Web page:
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It’s weird with things pre-9/11 on this list, because we all know how dichotomous this decade ended up being, spiraling down toward the end as it did with the recession. I once heard it said of Incubus that they would always do the exact opposite of what the trending m.o. in rock was at the time: so in the Staind/Limp Bizkit deluged 2001, they put out their most melodic ode, the centerpiece of which is this civilian call to arms, which ended up being ripped off for its vocal bridge riff in the New Pornographers’ excellent ’00’s installment “Failsafe.”

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7 Kanye West – “Golddigger”

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It’s only been 10 years and change since this album came out, but I remember the main bar where I used to hear it: that, and two other businesses, have all gone under since, in that same spot. Kanye is kind of like this in general: it’s a situation that just doesn’t make sense. I mean I’ll put a song of his on a tape, say, “Touch the Sky” feat. Lupe Fiasco, not even my favorite song on side A of this album, let alone my favorite Kanye song, and this black dude I work with who’s just won a wrestling match by the salad line in the middle of a workday will come up to me and say, “I’m a huge Kanye West fan.” His complexion is of a hockey puck, he’s got gold teeth and speaks with a St. Louis drawl. So, when is enough enough? And hey, whadya know, that’s what this song’s about. Monetarily speaking, which I wasn’t doing, before.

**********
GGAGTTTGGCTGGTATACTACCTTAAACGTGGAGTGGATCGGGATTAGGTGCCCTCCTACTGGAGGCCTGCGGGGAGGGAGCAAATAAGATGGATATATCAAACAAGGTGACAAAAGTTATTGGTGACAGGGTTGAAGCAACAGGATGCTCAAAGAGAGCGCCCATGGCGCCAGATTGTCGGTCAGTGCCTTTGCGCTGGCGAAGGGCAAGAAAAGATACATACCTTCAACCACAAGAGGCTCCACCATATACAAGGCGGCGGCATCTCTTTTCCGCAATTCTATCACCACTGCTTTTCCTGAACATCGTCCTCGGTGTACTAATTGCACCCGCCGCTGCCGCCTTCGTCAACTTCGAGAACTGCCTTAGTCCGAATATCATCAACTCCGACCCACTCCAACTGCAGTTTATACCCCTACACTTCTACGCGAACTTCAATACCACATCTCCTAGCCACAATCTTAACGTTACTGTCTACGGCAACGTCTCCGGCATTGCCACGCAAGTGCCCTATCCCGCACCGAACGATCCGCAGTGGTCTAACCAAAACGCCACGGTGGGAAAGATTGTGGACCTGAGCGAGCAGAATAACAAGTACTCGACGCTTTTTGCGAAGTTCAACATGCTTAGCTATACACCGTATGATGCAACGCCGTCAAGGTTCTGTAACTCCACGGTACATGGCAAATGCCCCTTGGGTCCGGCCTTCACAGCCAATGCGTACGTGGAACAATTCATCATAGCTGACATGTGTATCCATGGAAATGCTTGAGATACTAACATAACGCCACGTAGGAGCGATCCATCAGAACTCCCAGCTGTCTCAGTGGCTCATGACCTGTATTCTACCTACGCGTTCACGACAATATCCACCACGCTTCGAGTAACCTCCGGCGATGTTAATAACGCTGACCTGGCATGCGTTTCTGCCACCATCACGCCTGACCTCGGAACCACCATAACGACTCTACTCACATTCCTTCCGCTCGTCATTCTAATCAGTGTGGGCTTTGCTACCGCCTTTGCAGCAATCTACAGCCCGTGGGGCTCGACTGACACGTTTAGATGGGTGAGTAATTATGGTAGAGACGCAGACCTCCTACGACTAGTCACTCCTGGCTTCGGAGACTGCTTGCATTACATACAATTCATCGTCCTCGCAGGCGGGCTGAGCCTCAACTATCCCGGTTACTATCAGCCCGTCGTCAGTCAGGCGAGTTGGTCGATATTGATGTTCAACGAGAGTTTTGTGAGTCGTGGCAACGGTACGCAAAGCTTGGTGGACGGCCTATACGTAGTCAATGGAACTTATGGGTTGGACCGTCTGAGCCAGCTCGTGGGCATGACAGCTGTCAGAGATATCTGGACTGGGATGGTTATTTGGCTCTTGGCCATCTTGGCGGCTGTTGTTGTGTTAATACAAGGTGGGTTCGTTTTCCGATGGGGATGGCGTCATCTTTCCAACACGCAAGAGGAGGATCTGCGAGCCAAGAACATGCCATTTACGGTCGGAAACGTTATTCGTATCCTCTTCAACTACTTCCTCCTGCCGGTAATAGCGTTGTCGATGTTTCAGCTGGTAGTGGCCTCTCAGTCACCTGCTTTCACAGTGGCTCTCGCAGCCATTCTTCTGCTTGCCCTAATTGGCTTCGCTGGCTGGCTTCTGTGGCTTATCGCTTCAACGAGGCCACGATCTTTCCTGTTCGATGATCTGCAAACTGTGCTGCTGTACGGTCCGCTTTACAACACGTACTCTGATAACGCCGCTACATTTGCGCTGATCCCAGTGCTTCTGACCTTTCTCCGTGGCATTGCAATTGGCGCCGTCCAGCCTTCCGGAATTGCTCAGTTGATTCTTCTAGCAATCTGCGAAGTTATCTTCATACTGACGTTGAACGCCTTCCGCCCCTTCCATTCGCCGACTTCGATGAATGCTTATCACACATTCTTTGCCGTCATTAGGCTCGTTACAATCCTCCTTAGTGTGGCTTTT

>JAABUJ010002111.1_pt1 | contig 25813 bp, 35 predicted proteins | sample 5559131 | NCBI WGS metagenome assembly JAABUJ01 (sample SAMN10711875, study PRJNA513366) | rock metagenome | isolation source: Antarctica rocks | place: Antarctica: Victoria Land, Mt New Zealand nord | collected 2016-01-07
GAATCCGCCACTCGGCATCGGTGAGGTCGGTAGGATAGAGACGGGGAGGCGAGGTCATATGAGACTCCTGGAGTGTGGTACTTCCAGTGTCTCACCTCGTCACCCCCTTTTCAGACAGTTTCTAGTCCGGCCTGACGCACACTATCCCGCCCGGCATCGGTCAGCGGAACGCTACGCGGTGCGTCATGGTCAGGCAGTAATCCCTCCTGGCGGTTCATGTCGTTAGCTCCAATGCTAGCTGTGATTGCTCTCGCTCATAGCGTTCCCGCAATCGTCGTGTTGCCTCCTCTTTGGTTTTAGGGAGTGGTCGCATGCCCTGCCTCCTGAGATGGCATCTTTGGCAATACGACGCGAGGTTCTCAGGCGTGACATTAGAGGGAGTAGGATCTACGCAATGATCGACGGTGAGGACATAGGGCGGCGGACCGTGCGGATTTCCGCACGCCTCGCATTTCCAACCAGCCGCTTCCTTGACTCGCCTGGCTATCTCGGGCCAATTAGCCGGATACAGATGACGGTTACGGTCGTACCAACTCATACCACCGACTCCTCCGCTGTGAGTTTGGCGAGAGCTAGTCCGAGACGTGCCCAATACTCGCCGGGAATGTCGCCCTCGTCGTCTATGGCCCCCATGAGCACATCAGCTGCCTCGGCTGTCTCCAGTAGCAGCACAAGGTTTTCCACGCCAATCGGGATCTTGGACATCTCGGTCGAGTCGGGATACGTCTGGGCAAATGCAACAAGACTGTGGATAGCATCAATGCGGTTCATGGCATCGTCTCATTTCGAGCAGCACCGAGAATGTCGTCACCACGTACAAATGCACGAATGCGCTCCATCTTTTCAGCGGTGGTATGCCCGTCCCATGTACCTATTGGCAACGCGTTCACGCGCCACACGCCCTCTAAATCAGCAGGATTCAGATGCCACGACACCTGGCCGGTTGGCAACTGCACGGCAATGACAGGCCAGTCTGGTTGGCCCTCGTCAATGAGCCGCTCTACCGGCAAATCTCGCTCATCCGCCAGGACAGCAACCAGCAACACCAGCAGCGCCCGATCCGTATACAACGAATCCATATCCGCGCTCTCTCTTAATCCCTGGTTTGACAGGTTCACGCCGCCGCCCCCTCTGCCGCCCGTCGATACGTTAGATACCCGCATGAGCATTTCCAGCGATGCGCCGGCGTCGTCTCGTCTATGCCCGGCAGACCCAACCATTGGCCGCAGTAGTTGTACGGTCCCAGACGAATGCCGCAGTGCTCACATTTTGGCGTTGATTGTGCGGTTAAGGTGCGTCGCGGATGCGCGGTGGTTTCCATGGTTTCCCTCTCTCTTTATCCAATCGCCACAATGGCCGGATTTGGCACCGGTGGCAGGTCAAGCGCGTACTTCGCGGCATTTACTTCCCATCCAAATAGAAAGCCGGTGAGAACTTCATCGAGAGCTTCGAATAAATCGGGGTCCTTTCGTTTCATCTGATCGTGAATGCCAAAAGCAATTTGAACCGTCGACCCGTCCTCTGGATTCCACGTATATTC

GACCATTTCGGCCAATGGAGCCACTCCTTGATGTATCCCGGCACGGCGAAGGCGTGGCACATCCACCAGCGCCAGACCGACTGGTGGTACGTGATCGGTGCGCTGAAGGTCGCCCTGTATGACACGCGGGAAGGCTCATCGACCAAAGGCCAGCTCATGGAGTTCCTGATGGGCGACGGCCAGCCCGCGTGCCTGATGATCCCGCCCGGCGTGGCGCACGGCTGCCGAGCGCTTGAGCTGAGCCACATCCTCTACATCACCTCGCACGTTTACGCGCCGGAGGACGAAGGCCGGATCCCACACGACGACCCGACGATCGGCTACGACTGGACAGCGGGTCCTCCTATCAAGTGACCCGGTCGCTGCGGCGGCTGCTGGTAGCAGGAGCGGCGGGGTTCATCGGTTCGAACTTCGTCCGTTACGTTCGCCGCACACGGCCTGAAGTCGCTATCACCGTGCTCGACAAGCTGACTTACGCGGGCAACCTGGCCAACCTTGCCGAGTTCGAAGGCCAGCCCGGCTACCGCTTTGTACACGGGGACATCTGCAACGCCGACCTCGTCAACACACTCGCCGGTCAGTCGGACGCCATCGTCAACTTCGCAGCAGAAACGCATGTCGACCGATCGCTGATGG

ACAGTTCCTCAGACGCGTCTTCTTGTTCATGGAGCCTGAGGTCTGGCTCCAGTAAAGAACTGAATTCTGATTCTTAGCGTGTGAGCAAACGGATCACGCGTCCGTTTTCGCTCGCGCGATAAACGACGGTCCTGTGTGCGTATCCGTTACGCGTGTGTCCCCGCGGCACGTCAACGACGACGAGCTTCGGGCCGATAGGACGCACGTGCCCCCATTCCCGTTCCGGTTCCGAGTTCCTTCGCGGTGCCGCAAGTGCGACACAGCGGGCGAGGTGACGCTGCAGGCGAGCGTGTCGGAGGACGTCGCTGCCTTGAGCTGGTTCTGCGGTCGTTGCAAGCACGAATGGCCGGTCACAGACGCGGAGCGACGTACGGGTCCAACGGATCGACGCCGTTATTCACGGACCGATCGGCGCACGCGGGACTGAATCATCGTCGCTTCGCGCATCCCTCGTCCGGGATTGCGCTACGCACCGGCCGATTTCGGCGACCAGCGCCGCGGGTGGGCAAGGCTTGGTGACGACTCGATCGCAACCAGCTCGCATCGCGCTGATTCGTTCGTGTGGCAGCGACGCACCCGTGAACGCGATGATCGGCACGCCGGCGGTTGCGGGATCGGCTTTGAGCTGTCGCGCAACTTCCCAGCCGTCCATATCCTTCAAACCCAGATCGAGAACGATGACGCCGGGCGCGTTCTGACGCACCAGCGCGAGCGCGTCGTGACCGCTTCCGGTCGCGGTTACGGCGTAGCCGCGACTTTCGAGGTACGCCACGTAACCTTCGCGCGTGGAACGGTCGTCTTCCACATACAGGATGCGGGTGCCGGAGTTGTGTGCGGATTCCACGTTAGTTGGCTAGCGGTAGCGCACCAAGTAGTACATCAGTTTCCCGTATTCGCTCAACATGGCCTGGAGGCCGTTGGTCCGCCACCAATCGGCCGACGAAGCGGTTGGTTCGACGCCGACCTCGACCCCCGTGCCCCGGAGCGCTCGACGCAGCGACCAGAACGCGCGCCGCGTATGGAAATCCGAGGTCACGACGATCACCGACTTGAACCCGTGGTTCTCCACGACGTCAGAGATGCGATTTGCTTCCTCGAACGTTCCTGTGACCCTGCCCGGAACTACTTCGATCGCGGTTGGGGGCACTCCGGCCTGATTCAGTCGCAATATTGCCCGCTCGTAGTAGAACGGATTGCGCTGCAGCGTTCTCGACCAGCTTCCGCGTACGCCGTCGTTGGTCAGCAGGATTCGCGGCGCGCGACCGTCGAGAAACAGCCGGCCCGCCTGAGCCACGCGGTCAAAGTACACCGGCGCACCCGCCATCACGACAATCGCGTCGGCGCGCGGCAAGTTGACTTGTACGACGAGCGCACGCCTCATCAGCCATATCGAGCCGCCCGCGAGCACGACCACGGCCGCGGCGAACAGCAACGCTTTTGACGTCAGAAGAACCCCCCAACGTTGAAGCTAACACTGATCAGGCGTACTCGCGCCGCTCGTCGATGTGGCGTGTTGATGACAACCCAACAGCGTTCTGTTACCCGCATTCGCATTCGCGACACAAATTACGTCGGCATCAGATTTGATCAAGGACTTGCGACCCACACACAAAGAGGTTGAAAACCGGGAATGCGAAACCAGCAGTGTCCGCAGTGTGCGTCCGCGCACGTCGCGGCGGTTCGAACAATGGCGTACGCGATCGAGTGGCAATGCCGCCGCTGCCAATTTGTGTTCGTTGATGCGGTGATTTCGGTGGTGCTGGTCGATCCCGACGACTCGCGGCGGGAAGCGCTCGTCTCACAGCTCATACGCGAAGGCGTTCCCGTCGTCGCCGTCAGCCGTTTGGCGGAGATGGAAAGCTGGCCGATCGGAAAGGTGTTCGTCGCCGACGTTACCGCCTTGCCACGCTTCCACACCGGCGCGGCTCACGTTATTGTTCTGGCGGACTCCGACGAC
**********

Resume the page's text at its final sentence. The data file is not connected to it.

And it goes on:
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6 Fabolous – “Baby Don’t Go” feat. T-Pain